I really do wish there were more such Governments prepared to take a stand.
There'll be a pint waiting behind the bat of my local, should any of them be passing this way.
More power to their ****** elbow, I say!
Jim Carroll


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Subject: RE: BS: Greece in meltdown? What do you think?
From: Roger the Skiffler
Date: 30 Jun 15 - 01:00 PM

Whatever complexion government was in power in Greece it practiced nepotism and turned a blind eye to bribery. Greeks milked the available EU funds for all they were worth. Tax evasion was a national sport but people saw the corruption at the top and said"Why should I pay taxes when they don't". A Greek friend who had a baby last year had to take a bribe in a brown envelope to give the doctor if she needed
painkillers which should have been free. When you buy a house you declare a lower figure for tax and pay the balance to the seller in
cash in front of the lawyer at the time of completion! Local and central govt was full of people in non-jobs drawing salaries and then pensions because they or their relatives had contacts in the ruling party. I love the Greek people dearly for their hospitality and general relaxed attitude to life (which is why we've been going there for 30 years) but I couldn't live or work there.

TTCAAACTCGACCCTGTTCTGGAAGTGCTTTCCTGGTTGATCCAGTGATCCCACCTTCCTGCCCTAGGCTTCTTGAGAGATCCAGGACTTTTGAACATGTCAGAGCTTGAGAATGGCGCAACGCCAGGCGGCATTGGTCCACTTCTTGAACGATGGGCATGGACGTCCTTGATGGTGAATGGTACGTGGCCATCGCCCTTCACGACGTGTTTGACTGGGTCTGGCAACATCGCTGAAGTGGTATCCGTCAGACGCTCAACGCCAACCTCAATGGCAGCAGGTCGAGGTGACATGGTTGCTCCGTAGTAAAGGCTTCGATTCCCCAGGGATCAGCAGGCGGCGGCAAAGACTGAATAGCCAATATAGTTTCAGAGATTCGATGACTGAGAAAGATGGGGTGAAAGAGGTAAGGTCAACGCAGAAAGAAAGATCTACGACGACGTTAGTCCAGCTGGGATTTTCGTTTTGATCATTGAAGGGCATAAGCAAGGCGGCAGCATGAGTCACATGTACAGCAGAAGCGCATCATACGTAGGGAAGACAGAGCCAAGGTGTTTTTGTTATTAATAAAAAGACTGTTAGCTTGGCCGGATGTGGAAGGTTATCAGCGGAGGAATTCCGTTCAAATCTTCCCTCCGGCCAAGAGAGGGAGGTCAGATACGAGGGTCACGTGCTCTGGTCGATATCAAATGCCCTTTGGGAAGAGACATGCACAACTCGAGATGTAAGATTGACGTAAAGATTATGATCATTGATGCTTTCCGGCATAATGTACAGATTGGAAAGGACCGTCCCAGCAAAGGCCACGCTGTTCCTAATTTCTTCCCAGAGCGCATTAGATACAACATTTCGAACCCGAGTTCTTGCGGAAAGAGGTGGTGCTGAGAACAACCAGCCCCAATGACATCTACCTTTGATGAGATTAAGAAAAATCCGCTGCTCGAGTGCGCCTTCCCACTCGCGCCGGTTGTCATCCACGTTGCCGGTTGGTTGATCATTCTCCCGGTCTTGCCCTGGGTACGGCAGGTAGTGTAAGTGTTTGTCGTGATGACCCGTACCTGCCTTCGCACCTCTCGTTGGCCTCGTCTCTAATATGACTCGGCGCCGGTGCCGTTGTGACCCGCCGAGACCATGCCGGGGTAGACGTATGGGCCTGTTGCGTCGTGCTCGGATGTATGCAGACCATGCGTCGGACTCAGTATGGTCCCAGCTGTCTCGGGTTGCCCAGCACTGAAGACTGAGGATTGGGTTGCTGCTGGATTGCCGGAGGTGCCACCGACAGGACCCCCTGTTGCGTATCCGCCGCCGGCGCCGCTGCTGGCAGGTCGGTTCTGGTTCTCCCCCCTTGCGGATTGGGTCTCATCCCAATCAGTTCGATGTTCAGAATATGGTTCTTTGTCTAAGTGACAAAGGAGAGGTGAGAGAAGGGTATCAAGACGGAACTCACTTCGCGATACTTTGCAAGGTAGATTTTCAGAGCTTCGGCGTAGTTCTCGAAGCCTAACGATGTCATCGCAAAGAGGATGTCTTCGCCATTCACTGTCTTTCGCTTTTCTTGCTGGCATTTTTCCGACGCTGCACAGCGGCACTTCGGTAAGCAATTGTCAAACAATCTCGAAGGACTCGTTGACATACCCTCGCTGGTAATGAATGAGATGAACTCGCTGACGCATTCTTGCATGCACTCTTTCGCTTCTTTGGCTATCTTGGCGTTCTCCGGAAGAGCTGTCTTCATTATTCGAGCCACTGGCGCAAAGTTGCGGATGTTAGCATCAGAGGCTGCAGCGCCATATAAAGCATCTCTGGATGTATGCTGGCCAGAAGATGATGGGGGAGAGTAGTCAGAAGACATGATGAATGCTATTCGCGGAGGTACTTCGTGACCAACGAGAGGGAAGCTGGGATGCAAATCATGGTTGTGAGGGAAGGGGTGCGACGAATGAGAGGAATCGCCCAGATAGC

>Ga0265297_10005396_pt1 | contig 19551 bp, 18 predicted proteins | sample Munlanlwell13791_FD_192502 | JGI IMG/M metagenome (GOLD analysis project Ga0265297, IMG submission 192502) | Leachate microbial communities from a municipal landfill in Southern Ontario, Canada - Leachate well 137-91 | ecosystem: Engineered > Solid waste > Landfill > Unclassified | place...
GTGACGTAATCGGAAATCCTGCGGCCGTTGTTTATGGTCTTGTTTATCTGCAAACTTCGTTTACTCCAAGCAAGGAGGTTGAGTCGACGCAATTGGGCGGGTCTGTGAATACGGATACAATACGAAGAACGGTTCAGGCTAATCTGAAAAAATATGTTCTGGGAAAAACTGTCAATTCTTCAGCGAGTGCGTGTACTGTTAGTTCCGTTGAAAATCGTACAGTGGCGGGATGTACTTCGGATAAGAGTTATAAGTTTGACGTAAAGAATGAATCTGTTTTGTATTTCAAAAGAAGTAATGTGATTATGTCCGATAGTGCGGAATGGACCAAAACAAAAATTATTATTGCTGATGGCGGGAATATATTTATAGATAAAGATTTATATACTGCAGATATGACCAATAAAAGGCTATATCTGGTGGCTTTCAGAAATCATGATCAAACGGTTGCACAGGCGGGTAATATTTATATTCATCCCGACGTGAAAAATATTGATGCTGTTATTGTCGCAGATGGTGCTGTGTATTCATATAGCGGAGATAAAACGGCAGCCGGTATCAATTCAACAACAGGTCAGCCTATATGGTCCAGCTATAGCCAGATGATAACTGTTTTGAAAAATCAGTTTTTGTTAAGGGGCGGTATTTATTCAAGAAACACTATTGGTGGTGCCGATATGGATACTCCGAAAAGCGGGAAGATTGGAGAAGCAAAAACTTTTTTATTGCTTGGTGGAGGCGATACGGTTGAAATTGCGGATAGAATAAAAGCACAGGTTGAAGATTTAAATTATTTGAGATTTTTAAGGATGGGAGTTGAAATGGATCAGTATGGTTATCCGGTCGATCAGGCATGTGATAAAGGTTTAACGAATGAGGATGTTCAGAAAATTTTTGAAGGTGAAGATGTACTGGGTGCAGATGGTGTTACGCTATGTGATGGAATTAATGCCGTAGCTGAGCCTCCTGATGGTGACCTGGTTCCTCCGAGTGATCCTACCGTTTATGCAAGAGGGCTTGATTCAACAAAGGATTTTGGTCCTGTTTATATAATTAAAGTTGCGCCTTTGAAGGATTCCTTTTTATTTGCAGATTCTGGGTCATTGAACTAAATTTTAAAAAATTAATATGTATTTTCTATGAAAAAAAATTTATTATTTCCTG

The present crisis was always on the cards but the people are suffering for the faults of the system the politicians created. There has to be some debt write-offf. The burden is unsustainable in an economy that relied heavily on tourism and has few natural resources. People in tourism and agriculture work incredibly hard for small rewards while bureaucrats have lived well off the state.
Athens is a world away from the life on the islands which is often still a hand-to-mouth existence.
RtS


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Subject: RE: BS: Greece in meltdown? What do you think?
From: Lonesome EJ
Date: 30 Jun 15 - 01:44 PM

Roger has the gist of it.
Consider these statistical facts:
Greece currently has 26% unemployment.
23% of the employed work for the government, so they essentially produce nothing.